The hour-plus drive from the rolling green hills of Vermont was worth the steaming cup of coffee now nestled in the palm of my hands. I tried remembering the last time I had sipped something so robust and satisfying, but the memories were playing hide and seek with me. I soon tired of seeking and focused on the conversation coming from across the café table in the little upstate New York city known as Troy.
“So how did you do it? How did you find the faith?” she asked.
She was a new pastor friend I had made. And while she was a city pastor and I was a country one (by accident in my eyes, but not God’s), there was a commonality bringing us together. The most obvious was her upcoming marriage to a “local boy” who grew up in the same neck of the woods as my “local boy”—my husband, PJ.
How did you do it? How did you find the faith?
She was not asking for wedding advice. She was asking about my journey back home to Vermont which involved leaving a traditional pastorate in Maryland for a ministry still emerging.
How did I the faith to come back home without the certainty of steady income?
I sipped and let the most amazing cup of coffee that I have had in (darn, just how long has it been?) buy me some time.
I didn’t want my answer to be an insignificant commentary on “just have faith” or “simply believe.”
No. I had to find the right words for what God was doing was far from insignificant. This was more than just believing in the goodness of God’s provision. This was about allowing one’s self to be changed by God, to trust God in everything and to grow in the knowledge of God’s mysterious ways.
Taking a leap of faith, I have recently learned, was not about being awed that the prayer we say by rote about giving us our daily bread is in fact a promise we can count on. No, awe and thankfulness aside for the manna falling from heaven, leaps of faith are all about deepening one’s relationship to God. They are not about how to eventually fill one’s belly or line one’s pocket. They are about having more of God fill your life.
I had wanted to take another sip of that darn good coffee, but I put my cup down. I could see the searching in her eyes. She had been harboring dreams of a new ministry which still had many details to be ironed out. The most pressing detail was how to earn a living at it. She was waiting for my answer.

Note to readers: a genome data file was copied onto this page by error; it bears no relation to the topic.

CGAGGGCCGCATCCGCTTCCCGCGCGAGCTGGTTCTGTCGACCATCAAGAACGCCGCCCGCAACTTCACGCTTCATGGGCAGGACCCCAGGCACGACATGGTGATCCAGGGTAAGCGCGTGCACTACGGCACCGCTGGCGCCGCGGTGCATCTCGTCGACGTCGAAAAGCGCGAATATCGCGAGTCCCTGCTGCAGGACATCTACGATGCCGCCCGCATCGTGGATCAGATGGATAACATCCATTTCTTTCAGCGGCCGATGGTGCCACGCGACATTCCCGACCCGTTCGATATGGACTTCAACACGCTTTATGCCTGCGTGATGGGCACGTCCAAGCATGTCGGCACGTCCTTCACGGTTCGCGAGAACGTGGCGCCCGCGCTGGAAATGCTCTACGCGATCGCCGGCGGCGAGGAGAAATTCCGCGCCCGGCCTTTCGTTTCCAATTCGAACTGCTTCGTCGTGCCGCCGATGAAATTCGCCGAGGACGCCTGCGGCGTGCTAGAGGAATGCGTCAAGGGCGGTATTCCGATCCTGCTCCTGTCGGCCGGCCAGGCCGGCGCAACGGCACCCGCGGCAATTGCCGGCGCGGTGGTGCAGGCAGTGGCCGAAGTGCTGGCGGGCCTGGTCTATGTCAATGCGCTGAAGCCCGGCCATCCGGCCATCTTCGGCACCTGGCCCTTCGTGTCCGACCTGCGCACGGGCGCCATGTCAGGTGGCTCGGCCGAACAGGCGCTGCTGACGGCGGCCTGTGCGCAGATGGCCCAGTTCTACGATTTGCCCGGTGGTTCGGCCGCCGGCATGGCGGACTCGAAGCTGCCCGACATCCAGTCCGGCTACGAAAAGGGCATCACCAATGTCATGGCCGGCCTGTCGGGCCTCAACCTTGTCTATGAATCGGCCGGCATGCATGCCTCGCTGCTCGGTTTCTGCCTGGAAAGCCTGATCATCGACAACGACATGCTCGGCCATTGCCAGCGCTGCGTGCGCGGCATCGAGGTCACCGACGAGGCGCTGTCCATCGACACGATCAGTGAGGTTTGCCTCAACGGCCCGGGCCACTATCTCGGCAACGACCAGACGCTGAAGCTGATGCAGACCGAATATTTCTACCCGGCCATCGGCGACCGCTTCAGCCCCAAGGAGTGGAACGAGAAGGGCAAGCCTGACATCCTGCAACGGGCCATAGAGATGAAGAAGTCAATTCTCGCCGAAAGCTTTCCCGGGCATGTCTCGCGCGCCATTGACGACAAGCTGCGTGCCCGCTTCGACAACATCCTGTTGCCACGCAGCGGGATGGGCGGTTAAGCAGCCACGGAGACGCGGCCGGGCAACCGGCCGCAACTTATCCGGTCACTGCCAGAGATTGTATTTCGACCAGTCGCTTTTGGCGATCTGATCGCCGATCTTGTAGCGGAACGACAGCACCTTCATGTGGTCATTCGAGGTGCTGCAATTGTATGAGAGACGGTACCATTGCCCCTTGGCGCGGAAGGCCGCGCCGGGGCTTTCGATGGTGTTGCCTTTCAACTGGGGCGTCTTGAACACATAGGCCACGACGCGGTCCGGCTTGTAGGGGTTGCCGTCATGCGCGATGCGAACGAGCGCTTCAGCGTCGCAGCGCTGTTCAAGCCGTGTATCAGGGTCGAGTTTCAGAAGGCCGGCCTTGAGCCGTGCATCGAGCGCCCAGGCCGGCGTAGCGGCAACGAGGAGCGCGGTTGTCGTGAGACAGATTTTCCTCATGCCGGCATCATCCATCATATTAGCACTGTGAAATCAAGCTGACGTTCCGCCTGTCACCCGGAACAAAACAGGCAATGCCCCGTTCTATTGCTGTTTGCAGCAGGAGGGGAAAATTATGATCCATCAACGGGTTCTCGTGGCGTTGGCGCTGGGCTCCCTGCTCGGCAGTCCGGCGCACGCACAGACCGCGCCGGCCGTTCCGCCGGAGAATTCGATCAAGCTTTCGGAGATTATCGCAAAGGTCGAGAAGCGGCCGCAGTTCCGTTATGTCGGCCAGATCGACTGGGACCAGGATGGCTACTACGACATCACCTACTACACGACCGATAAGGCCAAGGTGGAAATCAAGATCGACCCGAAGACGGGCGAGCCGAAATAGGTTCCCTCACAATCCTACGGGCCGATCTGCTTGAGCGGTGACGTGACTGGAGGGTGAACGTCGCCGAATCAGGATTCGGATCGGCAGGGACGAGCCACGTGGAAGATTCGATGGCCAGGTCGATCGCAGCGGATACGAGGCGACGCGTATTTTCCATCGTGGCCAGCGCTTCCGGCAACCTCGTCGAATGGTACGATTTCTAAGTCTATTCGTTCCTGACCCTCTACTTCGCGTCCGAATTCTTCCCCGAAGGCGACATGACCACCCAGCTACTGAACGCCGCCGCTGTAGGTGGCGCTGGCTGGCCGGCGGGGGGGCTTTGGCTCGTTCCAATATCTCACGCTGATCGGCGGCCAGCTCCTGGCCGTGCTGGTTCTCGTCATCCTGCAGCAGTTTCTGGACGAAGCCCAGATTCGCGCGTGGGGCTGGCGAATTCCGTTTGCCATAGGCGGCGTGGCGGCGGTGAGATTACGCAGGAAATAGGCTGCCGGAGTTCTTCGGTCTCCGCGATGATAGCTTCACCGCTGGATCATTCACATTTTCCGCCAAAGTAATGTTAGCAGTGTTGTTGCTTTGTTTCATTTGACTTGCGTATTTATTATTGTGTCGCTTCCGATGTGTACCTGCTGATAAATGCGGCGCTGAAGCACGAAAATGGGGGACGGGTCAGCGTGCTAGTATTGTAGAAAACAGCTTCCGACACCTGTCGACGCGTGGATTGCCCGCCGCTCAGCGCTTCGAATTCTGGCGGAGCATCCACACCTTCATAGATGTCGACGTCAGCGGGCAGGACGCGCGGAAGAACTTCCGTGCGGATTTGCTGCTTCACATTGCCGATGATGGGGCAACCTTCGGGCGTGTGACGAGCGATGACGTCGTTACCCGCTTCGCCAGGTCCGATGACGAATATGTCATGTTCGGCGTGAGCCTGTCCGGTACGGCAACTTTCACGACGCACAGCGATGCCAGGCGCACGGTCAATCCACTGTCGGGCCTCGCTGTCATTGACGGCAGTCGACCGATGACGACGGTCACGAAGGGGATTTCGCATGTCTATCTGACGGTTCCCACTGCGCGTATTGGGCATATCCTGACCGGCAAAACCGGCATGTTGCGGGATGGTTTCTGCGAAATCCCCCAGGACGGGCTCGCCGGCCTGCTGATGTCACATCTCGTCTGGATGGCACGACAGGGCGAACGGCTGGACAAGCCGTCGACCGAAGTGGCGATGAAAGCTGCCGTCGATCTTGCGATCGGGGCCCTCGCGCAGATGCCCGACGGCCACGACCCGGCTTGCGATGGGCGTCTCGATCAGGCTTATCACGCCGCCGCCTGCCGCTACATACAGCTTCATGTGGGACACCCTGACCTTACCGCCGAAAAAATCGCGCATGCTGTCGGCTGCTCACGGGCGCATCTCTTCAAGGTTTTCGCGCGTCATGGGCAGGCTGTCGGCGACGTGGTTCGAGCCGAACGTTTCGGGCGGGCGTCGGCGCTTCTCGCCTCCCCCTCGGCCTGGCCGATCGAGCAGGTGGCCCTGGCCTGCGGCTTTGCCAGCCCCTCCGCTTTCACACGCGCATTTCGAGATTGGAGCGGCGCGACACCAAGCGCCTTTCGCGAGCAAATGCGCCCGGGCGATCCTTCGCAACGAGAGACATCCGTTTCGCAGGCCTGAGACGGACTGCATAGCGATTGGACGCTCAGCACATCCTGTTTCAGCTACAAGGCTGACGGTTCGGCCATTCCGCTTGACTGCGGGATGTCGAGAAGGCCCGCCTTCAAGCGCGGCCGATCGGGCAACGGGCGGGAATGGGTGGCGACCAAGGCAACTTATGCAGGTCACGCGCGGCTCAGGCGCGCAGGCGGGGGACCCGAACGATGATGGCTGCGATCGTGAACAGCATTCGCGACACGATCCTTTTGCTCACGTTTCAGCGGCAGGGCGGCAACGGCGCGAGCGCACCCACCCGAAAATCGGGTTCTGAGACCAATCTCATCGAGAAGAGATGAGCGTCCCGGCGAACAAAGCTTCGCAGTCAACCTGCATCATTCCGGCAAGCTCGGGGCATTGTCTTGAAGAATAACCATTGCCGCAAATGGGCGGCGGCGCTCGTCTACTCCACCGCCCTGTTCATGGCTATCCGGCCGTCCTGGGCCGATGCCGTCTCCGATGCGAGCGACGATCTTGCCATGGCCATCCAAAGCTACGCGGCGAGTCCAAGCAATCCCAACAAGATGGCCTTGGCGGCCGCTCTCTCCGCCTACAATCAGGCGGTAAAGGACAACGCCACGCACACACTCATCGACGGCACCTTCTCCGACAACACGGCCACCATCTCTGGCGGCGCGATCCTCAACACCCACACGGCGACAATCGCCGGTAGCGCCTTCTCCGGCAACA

“My husband is a logger now,” I heard myself saying.
She gave a quizzical look, wondering where I was going with this.
I wondered too. I tried to explain.
Last week, while on my prayer walk on the rail trail running behind my little old house in Vermont, I learned something about leaps of faith.
I was struggling with my husband’s recent decision to give up driving a truck. It was something he has done for years to earn an income, but it gave him no joy or fulfillment. In our six years of marriage, I have always yearned for him to find happiness in his work.
It was foreign for me to hear people complain about work for I have always followed my heart in terms of vocation. That search for being the person God intended me to be is what led us back to Vermont seven months ago.
Still, this move was about my call, my discernment, my fulfillment. PJ would be that steady paycheck. He would be the certainty in our uncertain future.
God, he can’t do this. Not now. How will we live? Why couldn’t he have waited till you showed me my next step, um, the next step that comes with a salary and health benefits. No, he can’t do this.
I walked on the trail longer than I usual. I guess I had a lot of instructions to give to God as to what our life was supposed to look like. And God, as God always does with my instructions, listened and chuckled and decided it was time to get my attention.
A strong breeze whipped up out of nowhere clearing the stagnant air of my fears and my ranting. The breeze was refreshing and soothing. I looked around and remembered Jesus’ words about worrying. Why do we do it? Look at the birds. Look at the flowers in the field. Look all around. Every little creature is cared for. Am I not one of God’s creatures too?
The breeze continued to minister to me. It was then I realized this move back home wasn’t about me. This move was about someone I loved dearly and his discovery of who God wanted him to be. This was about PJ’s vocation. His contentment and sense of joy.
My coffee sipping had to wait as I continued.
Leaps of faith aren’t always about seeing how God will provide daily bread for our tables. Leaps of faith aren’t even all about our personal dreams and desires. Our leaps could be God’s plan for the other leaps our loved ones are hesitant to take.
Leaps of faith are as mysterious as the God who pushes us to take them. But take them, we must.
“My husband is a logger now,” I concluded with a shrug.
My new friend nodded. We lifted our steaming cups of coffee and sipped in unison. Our holy silence carried on the conversation.
Later that day, my husband the logger came home with a belated anniversary gift and an early birthday present for me all rolled into one.
Two stumps to serve as seats for my rustic fire pit/cooking area I was creating to honor our home’s 18th century heritage.
My heart filled with joy.
They were all I wanted.
They were all I needed.
My husband is a logger now.
Just leap. Don’t worry about having enough faith.
Just leap. Don’t wonder if you have the strength.
Just leap. Don’t fret about daily bread.
Just leap. That’s all God is asking.
The Accidental Country Pastor’s combination wedding anniversary and birthday present— log stumps courtesy of her husband, the logger now.